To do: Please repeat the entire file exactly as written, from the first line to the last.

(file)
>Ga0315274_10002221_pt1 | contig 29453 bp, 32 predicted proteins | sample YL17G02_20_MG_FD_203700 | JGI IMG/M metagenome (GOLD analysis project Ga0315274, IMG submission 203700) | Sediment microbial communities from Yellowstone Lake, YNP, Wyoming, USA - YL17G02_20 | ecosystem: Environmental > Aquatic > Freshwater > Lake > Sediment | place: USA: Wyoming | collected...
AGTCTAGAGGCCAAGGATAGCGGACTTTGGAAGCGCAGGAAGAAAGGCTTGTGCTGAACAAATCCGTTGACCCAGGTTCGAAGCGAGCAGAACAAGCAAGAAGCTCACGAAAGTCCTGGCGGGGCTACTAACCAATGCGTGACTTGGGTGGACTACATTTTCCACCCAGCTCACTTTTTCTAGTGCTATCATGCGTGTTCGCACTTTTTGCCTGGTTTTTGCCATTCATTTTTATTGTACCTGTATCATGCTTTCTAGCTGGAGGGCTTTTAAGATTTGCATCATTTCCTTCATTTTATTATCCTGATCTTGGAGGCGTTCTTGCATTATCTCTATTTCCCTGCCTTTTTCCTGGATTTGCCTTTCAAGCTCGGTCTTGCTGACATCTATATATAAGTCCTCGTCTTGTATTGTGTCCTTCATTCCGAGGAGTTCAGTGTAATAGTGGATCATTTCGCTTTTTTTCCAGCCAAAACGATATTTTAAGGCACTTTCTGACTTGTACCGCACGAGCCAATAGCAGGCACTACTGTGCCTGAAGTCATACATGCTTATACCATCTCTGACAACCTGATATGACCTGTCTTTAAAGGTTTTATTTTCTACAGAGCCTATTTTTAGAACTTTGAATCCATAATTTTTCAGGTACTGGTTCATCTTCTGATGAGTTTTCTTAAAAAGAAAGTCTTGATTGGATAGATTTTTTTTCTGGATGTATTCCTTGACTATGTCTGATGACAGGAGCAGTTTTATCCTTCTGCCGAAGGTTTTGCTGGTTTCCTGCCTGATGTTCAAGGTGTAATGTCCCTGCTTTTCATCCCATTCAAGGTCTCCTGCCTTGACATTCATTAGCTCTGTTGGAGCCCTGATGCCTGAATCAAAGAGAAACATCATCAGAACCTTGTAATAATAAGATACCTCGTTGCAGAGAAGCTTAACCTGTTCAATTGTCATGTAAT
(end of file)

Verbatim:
>Ga0315274_10002221_pt1 | contig 29453 bp, 32 predicted proteins | sample YL17G02_20_MG_FD_203700 | JGI IMG/M metagenome (GOLD analysis project Ga0315274, IMG submission 203700) | Sediment microbial communities from Yellowstone Lake, YNP, Wyoming, USA - YL17G02_20 | ecosystem: Environmental > Aquatic > Freshwater > Lake > Sediment | place: USA: Wyoming | collected...
AGTCTAGAGGCCAAGGATAGCGGACTTTGGAAGCGCAGGAAGAAAGGCTTGTGCTGAACAAATCCGTTGACCCAGGTTCGAAGCGAGCAGAACAAGCAAGAAGCTCACGAAAGTCCTGGCGGGGCTACTAACCAATGCGTGACTTGGGTGGACTACATTTTCCACCCAGCTCACTTTTTCTAGTGCTATCATGCGTGTTCGCACTTTTTGCCTGGTTTTTGCCATTCATTTTTATTGTACCTGTATCATGCTTTCTAGCTGGAGGGCTTTTAAGATTTGCATCATTTCCTTCATTTTATTATCCTGATCTTGGAGGCGTTCTTGCATTATCTCTATTTCCCTGCCTTTTTCCTGGATTTGCCTTTCAAGCTCGGTCTTGCTGACATCTATATATAAGTCCTCGTCTTGTATTGTGTCCTTCATTCCGAGGAGTTCAGTGTAATAGTGGATCATTTCGCTTTTTTTCCAGCCAAAACGATATTTTAAGGCACTTTCTGACTTGTACCGCACGAGCCAATAGCAGGCACTACTGTGCCTGAAGTCATACATGCTTATACCATCTCTGACAACCTGATATGACCTGTCTTTAAAGGTTTTATTTTCTACAGAGCCTATTTTTAGAACTTTGAATCCATAATTTTTCAGGTACTGGTTCATCTTCTGATGAGTTTTCTTAAAAAGAAAGTCTTGATTGGATAGATTTTTTTTCTGGATGTATTCCTTGACTATGTCTGATGACAGGAGCAGTTTTATCCTTCTGCCGAAGGTTTTGCTGGTTTCCTGCCTGATGTTCAAGGTGTAATGTCCCTGCTTTTCATCCCATTCAAGGTCTCCTGCCTTGACATTCATTAGCTCTGTTGGAGCCCTGATGCCTGAATCAAAGAGAAACATCATCAGAACCTTGTAATAATAAGATACCTCGTTGCAGAGAAGCTTAACCTGTTCAATTGTCATGTAAT